The idea of this blog is to facilitate the love of reading by collecting news about new books, or sometimes good old books. It is also dedicated to stamping out the scourge of e-books, Kindles, Kobo's, i-Pads, and all other such abominations.

Saturday, July 08, 2006

Guest blog: Everyman by Philip Roth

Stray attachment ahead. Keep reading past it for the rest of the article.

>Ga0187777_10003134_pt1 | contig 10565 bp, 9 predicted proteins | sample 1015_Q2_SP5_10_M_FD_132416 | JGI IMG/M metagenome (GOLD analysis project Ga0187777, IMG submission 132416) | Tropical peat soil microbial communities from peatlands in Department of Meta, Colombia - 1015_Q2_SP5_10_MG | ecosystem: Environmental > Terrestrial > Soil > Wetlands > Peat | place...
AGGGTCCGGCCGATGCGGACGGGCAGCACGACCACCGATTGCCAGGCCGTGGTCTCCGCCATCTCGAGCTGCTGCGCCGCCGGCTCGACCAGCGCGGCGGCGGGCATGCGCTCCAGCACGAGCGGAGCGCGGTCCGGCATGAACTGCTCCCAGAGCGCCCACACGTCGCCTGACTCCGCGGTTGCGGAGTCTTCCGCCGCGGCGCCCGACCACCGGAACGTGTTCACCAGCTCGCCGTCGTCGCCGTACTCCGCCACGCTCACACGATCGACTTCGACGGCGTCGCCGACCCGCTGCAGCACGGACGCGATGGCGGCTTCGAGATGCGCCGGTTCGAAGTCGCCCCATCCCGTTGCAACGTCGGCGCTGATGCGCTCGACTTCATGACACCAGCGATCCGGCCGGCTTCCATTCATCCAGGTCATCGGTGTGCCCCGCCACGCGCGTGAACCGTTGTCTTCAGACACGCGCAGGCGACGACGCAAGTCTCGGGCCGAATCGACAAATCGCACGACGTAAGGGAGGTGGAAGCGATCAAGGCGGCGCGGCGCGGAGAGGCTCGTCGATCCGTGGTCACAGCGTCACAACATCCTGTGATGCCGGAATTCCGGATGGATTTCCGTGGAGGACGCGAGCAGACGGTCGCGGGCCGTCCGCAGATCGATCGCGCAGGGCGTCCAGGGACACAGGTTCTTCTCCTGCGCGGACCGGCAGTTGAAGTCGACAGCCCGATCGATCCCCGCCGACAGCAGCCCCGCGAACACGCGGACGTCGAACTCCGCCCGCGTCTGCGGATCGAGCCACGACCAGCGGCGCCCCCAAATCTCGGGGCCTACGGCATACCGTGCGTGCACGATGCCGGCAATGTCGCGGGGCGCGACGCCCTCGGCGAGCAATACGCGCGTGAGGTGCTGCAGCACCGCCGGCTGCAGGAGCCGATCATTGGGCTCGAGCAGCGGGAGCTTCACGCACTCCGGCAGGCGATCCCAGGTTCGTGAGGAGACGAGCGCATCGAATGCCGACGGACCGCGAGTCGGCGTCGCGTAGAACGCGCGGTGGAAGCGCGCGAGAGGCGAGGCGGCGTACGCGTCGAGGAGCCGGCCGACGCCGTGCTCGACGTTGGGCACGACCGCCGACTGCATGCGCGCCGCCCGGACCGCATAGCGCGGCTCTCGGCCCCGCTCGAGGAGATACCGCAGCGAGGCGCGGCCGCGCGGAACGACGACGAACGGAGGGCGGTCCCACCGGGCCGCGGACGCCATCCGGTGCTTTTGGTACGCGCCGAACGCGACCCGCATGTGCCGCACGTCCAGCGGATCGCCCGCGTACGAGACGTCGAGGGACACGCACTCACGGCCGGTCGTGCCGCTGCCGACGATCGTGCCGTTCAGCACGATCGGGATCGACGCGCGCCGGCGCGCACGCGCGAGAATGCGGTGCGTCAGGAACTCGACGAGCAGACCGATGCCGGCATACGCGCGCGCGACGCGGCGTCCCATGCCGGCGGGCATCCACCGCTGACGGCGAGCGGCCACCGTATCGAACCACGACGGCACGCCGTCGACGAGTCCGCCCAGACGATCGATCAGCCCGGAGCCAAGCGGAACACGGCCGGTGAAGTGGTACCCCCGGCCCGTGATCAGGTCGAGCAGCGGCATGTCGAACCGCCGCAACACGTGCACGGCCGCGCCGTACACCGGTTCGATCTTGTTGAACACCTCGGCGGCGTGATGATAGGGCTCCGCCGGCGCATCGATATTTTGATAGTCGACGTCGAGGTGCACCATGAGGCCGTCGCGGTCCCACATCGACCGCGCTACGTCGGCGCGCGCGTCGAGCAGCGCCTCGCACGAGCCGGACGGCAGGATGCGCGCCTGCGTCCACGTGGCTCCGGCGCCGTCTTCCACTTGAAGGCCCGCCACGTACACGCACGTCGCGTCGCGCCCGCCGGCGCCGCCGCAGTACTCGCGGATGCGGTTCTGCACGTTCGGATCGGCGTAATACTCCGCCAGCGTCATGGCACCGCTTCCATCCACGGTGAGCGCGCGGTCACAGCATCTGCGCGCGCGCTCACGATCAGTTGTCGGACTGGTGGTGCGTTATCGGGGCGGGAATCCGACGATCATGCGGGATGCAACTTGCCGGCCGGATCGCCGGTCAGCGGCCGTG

This is one of Roth's shortest books and that is one of the best things about it. I have been a devoted fan of Roth's late period, even after slogging through Sabbath's Theatre, but I didn't wish this one to be a page longer. The story, which Roth himself gives away in the first few pages, is about a man who dies, finally. The rest of the book is about all the ailments he had along the way to his final one, which are many. It has the form of one of those nursing home conversations where the inmates show their scars and try to outdo each other with the saga of their many operations. Well this is the story of the champ, the unhealthier of two Jewish brothers, one of who became a succesful business man and the other of whom, the sicko, who became a commercial artist. But you don't hear much about anything artistic; the hero spends all his life labouring in the public relations salt mines planning to someday return to his painting, but when he finally does of course all his inspiration is gone. So is the family he had sacrificed it to support; despite his bad health this guy manages to maintain the record of all Roth heroes for indulging in self-destructve philandery. I don't know what to say about this book. It's like Roth had written about absolutely everything he had to write about except all his ailments, so he decided to do a book on that. I guess the generous view would be that he is trying to show just how hollow life can be in your average middle-class American suburb these days, but it's not a very compelling picture.



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